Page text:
Whether he is sporting eyeliner rimmed around his eyes and playing a pirate or a stark widow’s peak and the stare of a gangster, Johnny Depp
is a Hollywood icon, capable of morphing into his myriad roles without letting a flicker of his star power overwhelm his character on the silver screen. No wonder then that he gets some of the meatiest roles in Hollywood and does true justice to them. We meet him to talk about Black Mass
, where he portrays real-life Boston crime boss Jimmy Bulger with an eerie grace. Our conversation soon turns to loyalty, love and beliefs, and ends in true Johnny Depp style!
One can’t talk about Depp, however, and not devote a second to his unique sense of style. His look in Black Mass is relegated to leather jackets, jeans and the occasional suit, which oddly corresponds with his style off the set. His personal style can best be described as studied bohemian with halfway unbuttoned shirts, vests, scruffy boots and a Stetson, though he looks quite the sophisticated gentleman in a 3-piece suit and a pocket watch too, being able to carry them off with equal élan.
Excerpts from our chat …
Q. What attracted you to play this role?
I would say that it was the various facets of Jimmy Bulger that attracted me. His humanity—because the only way that I feel that you can approach playing a character like this is to find the human side first, and that’s the map that lets you see where it took the turn. And so, I think there’s a side to him that is very sensitive and caring—he was a lovely family man, who worshipped his mother, his brother and child. While his brother took this turn into politics, Jimmy took the left turn into becoming the all-powerful mob boss of that area. This was his business and the language of his business was violence, and if he didn’t have that he wouldn’t be successful in his business. So I think that there was a cold side to him that was necessary. So yeah, just walking the tightrope to show that very, very dark side and at the same time this man who was very human. That is what attracted me.
Q. Was it hard for you to shake this character off once the shoot was over?
Every time you finish playing a character, there is a period of decompression and it all depends on the character, be it Edward Scissorhands or Captain Jack Sparrow or any of them. There is a period of decompression and melancholy, where you miss the safety of having been these other people for a period of time. And with Jimmy Bulger, I had a similar experience. I am not one of those actors who believe that you can inhabit a character to a degree that when you go to grab a bunch of chips, you are still Jimmy Bulger. I just don’t buy that and I find it somewhat unnecessary. But you do inhabit these characters that you play; you do take them home with you a bit, but there’s always a period of saying goodbye that I find uncomfortable and melancholy.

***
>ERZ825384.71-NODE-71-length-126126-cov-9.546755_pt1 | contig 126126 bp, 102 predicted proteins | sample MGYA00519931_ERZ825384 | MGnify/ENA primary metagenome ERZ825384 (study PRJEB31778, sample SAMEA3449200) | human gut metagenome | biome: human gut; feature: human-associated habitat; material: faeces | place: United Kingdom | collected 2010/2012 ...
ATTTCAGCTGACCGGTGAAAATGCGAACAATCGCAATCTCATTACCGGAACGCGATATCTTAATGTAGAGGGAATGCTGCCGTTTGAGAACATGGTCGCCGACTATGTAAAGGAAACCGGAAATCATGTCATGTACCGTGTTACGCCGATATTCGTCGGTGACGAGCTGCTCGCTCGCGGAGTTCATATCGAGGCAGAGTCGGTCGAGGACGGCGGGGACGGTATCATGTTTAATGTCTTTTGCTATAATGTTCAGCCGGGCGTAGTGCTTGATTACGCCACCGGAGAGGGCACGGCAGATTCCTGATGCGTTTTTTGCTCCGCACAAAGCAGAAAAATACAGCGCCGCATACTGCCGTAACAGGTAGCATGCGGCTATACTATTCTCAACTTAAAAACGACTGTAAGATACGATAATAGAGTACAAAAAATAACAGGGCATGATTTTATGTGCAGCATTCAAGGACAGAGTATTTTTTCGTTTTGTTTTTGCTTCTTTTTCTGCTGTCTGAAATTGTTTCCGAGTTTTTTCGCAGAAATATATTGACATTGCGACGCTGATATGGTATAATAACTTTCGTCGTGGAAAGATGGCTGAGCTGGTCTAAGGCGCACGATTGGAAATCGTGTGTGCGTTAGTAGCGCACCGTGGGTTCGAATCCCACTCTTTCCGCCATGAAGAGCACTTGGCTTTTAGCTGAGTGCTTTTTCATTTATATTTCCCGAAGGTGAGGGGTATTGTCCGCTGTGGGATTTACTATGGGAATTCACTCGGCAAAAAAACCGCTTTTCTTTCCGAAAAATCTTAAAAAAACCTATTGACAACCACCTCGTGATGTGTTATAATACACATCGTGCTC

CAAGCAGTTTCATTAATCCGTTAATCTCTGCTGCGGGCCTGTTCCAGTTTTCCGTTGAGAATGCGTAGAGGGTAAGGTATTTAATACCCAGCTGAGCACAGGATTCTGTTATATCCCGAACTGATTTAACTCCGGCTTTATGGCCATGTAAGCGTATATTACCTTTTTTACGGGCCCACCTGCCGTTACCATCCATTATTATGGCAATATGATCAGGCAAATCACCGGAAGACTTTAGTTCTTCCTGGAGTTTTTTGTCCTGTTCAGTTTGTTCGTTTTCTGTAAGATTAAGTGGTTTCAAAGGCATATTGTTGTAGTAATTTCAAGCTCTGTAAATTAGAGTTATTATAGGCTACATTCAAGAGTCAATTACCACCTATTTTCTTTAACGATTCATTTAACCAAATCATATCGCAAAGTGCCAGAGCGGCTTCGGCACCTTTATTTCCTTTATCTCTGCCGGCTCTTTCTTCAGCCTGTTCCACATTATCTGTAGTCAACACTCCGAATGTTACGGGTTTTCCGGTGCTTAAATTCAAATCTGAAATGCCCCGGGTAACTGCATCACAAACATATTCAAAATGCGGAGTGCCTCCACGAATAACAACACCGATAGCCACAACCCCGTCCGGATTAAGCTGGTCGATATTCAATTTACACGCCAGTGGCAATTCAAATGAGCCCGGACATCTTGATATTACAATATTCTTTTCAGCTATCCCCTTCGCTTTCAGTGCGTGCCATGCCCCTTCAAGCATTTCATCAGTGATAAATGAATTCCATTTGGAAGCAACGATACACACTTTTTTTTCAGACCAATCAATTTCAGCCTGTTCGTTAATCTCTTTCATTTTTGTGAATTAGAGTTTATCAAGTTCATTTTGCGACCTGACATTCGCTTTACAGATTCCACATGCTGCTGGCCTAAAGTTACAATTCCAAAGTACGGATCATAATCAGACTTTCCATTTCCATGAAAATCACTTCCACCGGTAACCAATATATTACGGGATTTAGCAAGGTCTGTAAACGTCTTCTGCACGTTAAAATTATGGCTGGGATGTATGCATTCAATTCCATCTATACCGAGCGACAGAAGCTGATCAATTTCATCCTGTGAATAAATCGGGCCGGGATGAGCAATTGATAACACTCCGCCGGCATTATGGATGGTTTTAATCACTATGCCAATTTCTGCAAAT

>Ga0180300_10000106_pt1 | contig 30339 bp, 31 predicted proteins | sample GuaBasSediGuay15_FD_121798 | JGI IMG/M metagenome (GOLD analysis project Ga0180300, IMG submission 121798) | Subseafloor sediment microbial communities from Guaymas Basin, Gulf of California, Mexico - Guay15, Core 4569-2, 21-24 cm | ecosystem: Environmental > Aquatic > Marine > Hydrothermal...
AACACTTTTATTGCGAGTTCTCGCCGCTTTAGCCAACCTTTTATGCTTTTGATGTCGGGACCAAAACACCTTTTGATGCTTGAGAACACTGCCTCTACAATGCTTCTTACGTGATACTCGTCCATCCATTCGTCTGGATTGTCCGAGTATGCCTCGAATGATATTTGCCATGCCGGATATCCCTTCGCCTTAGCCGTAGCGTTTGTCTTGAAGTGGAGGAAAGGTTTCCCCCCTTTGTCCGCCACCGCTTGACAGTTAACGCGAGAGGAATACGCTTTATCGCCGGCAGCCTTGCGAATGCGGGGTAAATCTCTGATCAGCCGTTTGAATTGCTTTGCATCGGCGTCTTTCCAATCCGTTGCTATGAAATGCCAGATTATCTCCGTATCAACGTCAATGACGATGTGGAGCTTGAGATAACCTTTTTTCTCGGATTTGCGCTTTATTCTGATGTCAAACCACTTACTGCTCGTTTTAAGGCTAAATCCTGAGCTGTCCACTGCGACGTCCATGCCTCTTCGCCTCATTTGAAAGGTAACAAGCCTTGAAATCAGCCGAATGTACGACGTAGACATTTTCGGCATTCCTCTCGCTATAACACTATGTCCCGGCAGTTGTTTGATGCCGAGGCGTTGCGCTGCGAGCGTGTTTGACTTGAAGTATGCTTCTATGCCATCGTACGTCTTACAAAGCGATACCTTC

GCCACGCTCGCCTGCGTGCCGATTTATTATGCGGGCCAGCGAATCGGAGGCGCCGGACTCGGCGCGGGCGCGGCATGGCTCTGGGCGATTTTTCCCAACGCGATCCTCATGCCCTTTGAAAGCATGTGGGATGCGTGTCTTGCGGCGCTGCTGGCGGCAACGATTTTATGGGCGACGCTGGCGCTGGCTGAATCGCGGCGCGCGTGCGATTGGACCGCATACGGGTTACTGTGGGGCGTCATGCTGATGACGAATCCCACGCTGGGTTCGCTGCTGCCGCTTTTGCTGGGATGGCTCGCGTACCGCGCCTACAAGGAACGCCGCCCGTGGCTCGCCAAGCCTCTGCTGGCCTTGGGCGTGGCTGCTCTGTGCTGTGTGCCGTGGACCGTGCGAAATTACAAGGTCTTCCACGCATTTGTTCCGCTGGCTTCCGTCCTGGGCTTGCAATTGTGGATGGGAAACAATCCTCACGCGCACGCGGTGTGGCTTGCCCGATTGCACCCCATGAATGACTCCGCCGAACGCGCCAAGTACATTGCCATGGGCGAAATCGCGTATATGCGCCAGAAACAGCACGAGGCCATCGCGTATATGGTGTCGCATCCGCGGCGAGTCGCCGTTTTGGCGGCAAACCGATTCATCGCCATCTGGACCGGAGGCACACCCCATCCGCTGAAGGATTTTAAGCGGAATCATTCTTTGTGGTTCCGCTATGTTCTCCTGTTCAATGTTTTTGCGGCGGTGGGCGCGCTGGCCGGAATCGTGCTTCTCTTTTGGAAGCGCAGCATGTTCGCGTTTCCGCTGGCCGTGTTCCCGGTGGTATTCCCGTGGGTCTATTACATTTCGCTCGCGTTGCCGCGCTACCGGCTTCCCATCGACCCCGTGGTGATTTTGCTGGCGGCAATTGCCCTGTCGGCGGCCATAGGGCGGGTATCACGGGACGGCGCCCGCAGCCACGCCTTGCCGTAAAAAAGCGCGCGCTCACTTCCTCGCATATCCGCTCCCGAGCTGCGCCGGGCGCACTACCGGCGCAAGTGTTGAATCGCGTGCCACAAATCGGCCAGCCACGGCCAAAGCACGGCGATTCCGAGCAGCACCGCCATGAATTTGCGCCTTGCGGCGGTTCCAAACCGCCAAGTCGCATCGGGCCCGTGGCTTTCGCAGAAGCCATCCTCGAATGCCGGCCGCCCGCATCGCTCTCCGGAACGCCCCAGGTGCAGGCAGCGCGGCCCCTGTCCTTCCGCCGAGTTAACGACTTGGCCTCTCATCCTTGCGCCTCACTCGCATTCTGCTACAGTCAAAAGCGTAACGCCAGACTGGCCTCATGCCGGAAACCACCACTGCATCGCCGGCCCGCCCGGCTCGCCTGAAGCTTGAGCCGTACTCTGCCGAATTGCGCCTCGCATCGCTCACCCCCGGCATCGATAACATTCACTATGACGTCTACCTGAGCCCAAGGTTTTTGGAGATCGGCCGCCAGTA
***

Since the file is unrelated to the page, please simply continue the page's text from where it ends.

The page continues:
Q. As you said, you did carry a little bit of the character home. So, how did you sleep at nights playing this violent man?
Well, I never sleep well. I am like the king of insomnia. I don’t know why I have insomnia but it may be related to some childhood angst or whatever. The weird thing is I don’t think Jimmy Bulger had any trouble sleeping. There are photographs of him after specific acts that he had taken care of, photographs of him in a La-Z-Boy chair sleeping with his cats, about 15 minutes after the act. But I am a wreck!
Q. What simple pleasures make you happy in your daily life?
Simplicity, which is a rare commodity, has been a number one priority for me. Simplicity: being able to hang out with my girl and read the newspaper and sit back and start to read a book hero—someone that I admire like Lawrence Krauss or Christopher Hitchens. Simplicity—where a game or Hollywood or anything that might be perceived as within the structure—doesn’t exist for me. And that is what I really enjoy.
Q. There is a softness and gentleness to you. Would you say that you get these qualities from your mom or dad?
My mom is an interesting bird. She grew up very, very poor, in eastern Kentucky
. And this is going to sound ridiculous, like something you read about in Mark Twain or something—but she was born in a log cabin, a shack where they had an outhouse. So my mom grew up tough. And I remember that when I was about to go to school for the first time, she said to me, if anyone lays a finger on you, pick up a brick and lay them out. So I did, and I found that it worked. And throughout my life, selectively, when I had to do that, not necessarily a brick, but the metaphor of a brick, but I will never forget that what she was essentially saying to me is never, ever take anything from anybody that is undeserved. Never allow injustice to be flung upon you. And that injustice just doesn’t just apply to me, it also applies to the people that I love, which goes along with my view of loyalty. I have taken that advice to heart and I will never be able to shake it.
Q. Gangsters require a great deal of loyalty from their friends. What does loyalty mean to you personally?
Loyalty to me is everything. It’s people you care about, the people who care about you and the people who have been there for you through the lows and the downs, the highs and the outs and best and the utmost worst. I have a number of people in my life that I would do anything in the world for, I would commit crimes for, I would kill for. If you need anything taken care of … [laughs].
Written By : Noel de Souza